Mechanical Clocks

The field of control engineering began with mechanical clocks thousands of years ago.


II.A.1 SUN CLOCKS to fight starvation

Everyone is familiar with sun dials which can mark the hours of the day based on the position of the sun, but sun was also used to mark seasons. The Fajada Butte at Chaco Canyon, New Mexico uses a dagger of light filtered between boulders on a rock wall to show how close we are to the next equanox or solstice. Tracking the moon and sun over seasons was important for telling farmers around the planet when to start planting or when to harvest. Clocks were a tool used against the forces of starvation as entire seasons of crops could be destroyed by planting too early, or harvesting too late.

II.A.2 WATER CLOCKS for justice, industry and art

6000 Years ago in China, Egypt and Greece we used water clocks to measure the passing of hours. Ancient Greeks figured out how to use gears and wheels to make draining water consistantly drain, the clock was called a “clepsydra”. Why would early people need to know the passing of hours in what many people today view as a era with a “simpler” life “without all the technology”?

Early uses:

  • Use in processing metal, to time the stages of production
  • Use in court to ensure each speaker spoke for the same alloted time
  • Use in diverting stream flow to give different land owners the same amount of irrigation water.
  • Entertainment – making figurines and musical noises (Athens, Greece)
  • Calendars – zodiacs, lunar and solar orbits, the first “computer” (Al-Jazari’s Castle Clock)
Above: Water clocks came in many varieties, this was a very simple Egyption clock similar to a sand timer.

The “Invention” of Hours:

With the water clock the Egyptions divided the day into 12 units of daylight, and 12 of night time. This worked during the equanox (2 days a year) and the rest of the days the “hour” would vary in length. Hipparchus of anchient Greece proposed that the 24 parts of the day should remain equal in length, and the idea of the “hour” was born. There was a problem however, the average person was not located near or did not have a sophiscated water clock. With most people being unable to keep track of the consistant hour they did not adopt the idea. It was only 1400 years later that Europe changed to a true “hour” being exactly 1/24th of an earth’s single rotation.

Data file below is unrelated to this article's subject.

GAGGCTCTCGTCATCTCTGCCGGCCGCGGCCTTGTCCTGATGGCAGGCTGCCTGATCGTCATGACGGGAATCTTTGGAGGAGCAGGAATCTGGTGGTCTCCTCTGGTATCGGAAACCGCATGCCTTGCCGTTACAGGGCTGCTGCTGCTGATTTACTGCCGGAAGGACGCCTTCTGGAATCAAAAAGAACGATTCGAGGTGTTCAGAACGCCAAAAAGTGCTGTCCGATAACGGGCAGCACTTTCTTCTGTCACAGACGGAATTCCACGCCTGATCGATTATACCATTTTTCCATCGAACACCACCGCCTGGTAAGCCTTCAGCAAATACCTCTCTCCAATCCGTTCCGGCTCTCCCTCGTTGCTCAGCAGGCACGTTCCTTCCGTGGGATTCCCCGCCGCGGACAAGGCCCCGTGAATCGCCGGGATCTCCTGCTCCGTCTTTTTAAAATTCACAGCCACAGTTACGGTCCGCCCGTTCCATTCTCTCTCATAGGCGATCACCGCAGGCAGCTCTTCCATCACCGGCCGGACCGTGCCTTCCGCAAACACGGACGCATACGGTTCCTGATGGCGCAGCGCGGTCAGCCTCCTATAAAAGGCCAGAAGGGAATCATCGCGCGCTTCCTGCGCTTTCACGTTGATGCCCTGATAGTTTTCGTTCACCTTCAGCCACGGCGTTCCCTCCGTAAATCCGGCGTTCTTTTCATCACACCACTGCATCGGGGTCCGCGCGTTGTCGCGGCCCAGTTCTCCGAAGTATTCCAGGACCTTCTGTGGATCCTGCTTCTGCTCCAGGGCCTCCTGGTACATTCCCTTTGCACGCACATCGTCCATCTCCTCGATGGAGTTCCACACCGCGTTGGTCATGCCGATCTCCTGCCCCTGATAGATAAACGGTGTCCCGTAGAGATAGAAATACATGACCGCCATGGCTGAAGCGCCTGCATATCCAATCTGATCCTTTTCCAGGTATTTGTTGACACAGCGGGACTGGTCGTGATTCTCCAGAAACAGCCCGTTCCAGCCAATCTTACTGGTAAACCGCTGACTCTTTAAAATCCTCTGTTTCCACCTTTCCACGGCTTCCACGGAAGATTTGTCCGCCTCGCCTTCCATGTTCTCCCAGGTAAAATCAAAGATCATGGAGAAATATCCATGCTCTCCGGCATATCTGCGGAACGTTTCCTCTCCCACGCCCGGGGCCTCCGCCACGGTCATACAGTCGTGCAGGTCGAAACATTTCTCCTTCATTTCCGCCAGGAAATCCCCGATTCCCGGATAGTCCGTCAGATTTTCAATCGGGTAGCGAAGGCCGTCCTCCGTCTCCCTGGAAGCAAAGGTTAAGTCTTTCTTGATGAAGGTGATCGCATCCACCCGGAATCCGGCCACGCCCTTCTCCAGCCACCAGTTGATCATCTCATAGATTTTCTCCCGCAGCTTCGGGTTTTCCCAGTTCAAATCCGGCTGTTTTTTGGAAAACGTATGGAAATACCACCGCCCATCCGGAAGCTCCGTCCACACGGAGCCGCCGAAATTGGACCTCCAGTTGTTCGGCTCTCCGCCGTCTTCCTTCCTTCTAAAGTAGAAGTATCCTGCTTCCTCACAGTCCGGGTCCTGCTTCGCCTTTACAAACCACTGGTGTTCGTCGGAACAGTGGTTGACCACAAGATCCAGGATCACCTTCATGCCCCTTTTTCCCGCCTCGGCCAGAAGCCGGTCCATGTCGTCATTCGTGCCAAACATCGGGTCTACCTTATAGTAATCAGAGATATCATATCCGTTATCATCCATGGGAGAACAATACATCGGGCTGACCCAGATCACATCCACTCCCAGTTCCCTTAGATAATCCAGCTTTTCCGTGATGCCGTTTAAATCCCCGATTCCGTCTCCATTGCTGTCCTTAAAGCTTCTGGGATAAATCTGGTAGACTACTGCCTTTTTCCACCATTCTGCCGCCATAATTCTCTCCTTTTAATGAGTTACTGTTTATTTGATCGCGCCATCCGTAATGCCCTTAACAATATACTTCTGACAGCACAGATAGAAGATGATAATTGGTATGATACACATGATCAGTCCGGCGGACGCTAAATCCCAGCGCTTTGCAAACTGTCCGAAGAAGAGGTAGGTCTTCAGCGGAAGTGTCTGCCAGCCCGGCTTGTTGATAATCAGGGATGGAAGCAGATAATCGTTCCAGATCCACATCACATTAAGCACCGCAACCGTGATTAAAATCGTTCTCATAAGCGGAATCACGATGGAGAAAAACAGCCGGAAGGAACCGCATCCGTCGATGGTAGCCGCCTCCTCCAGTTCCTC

Minutes! Who Needs Them?!

When Hipparchus took the sexagesimal system already used to divide up a circle into 60 parts to divide the hour into 60 parts, his idea was once again fell on deaf ears. Peasants and leaders alike didn’t see the need to be so detailed as to use Hipparchus’s 60 minutes and 60 seconds, so it took over a thousand years before these incriments of time became standardized and adopted by the masses.

II.A.3. SPRINGS for Kings, War and Cuckoo Sounds

If you remember from Unit 1 it was types of round springs which allowed us to first accurately measure the quantity of electricity in an electric meter. Two hundred years before that these springs gave us grandfather clocks and wind-up clocks.


  • No need for sunshine or reloading a reservoir with water
  • Increased reliability and accuracy over all previous time keepers
  • Portability meant clocks could be used in war to more accurately record metrics and direct movements. Record keeping is a hidden important factor in military history as war technology required study of past events to evolve.
  • Portability meant stop watches and other non-pendulum clocks could be used on ships which helped navigation accuracy


Due to the experience of creating water clocks, the basic gearing of “clock hands” was already understood, so how could we make a predictable and uniform oscillation to replace the spinning water driven wheel? A pendalum was the answer.

Taking a rigid swinging rod with minimal resistance at the bearing was an obvious answer to creating an oscillation. What was not obvious was how to keep it swinging. The invention of the spiral spring would help.

Turn the knob (transfer energy from the human) this tightens the spring (stores a reservoir of energy), and through gearing keep giving a little “push” to a pendulum to keep it going. From here we can let each swing move a wheel that drives the seconds in the clock gearing.